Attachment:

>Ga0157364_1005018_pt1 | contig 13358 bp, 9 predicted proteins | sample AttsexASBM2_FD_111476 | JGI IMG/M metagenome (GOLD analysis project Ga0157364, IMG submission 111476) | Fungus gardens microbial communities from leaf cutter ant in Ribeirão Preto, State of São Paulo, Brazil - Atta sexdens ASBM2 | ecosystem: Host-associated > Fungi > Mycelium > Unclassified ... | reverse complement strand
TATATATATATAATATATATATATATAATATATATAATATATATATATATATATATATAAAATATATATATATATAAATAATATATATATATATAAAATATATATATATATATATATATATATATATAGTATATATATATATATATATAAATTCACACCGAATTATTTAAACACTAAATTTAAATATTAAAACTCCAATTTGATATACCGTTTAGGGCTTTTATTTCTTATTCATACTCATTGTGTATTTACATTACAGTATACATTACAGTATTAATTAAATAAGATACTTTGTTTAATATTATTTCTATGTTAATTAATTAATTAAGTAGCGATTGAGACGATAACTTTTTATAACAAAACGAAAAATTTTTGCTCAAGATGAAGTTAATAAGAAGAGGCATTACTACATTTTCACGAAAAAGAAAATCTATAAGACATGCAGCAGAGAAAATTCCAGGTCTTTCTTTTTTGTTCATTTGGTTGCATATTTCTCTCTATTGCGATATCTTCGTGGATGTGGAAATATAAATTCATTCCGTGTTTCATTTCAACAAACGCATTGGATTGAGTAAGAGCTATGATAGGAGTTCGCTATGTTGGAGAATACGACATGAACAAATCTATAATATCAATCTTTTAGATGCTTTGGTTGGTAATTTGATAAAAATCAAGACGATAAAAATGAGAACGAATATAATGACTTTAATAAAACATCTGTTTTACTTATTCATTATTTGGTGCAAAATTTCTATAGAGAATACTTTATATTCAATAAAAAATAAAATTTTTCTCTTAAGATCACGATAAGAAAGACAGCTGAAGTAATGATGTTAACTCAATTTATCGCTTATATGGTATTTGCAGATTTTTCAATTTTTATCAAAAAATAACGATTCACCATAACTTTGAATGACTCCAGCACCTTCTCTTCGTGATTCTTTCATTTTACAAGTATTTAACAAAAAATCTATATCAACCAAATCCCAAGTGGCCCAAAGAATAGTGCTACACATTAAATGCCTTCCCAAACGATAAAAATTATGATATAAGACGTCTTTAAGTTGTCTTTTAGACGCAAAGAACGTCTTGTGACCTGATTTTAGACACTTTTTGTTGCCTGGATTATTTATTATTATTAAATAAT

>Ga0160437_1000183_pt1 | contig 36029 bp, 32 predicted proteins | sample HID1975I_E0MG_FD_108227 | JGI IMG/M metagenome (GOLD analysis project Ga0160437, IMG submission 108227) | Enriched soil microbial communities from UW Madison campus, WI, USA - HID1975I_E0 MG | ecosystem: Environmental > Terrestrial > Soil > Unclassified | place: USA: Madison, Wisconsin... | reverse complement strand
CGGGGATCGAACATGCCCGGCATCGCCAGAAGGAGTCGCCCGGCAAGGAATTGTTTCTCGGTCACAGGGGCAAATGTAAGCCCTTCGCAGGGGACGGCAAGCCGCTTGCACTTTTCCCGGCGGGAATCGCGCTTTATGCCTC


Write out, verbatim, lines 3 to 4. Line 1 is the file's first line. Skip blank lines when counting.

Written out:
>Ga0160437_1000183_pt1 | contig 36029 bp, 32 predicted proteins | sample HID1975I_E0MG_FD_108227 | JGI IMG/M metagenome (GOLD analysis project Ga0160437, IMG submission 108227) | Enriched soil microbial communities from UW Madison campus, WI, USA - HID1975I_E0 MG | ecosystem: Environmental > Terrestrial > Soil > Unclassified | place: USA: Madison, Wisconsin... | reverse complement strand
CGGGGATCGAACATGCCCGGCATCGCCAGAAGGAGTCGCCCGGCAAGGAATTGTTTCTCGGTCACAGGGGCAAATGTAAGCCCTTCGCAGGGGACGGCAAGCCGCTTGCACTTTTCCCGGCGGGAATCGCGCTTTATGCCTC